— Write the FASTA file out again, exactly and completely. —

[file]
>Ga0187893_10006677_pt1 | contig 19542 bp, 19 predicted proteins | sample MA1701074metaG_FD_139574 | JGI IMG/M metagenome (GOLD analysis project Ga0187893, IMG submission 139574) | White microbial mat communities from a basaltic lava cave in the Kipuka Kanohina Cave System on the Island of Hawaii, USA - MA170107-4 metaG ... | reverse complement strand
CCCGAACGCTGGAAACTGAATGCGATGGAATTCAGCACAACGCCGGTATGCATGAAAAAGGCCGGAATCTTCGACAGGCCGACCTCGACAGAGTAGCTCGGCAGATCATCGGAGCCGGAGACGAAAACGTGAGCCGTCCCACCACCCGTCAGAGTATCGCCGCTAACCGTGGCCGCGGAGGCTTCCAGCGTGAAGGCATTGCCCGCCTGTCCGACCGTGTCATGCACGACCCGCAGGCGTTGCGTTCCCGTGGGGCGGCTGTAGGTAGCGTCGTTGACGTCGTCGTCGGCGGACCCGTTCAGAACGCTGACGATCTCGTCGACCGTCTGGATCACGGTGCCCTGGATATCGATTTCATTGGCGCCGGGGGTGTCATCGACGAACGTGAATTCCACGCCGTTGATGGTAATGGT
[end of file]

>Ga0187893_10006677_pt1 | contig 19542 bp, 19 predicted proteins | sample MA1701074metaG_FD_139574 | JGI IMG/M metagenome (GOLD analysis project Ga0187893, IMG submission 139574) | White microbial mat communities from a basaltic lava cave in the Kipuka Kanohina Cave System on the Island of Hawaii, USA - MA170107-4 metaG ... | reverse complement strand
CCCGAACGCTGGAAACTGAATGCGATGGAATTCAGCACAACGCCGGTATGCATGAAAAAGGCCGGAATCTTCGACAGGCCGACCTCGACAGAGTAGCTCGGCAGATCATCGGAGCCGGAGACGAAAACGTGAGCCGTCCCACCACCCGTCAGAGTATCGCCGCTAACCGTGGCCGCGGAGGCTTCCAGCGTGAAGGCATTGCCCGCCTGTCCGACCGTGTCATGCACGACCCGCAGGCGTTGCGTTCCCGTGGGGCGGCTGTAGGTAGCGTCGTTGACGTCGTCGTCGGCGGACCCGTTCAGAACGCTGACGATCTCGTCGACCGTCTGGATCACGGTGCCCTGGATATCGATTTCATTGGCGCCGGGGGTGTCATCGACGAACGTGAATTCCACGCCGTTGATGGTAATGGT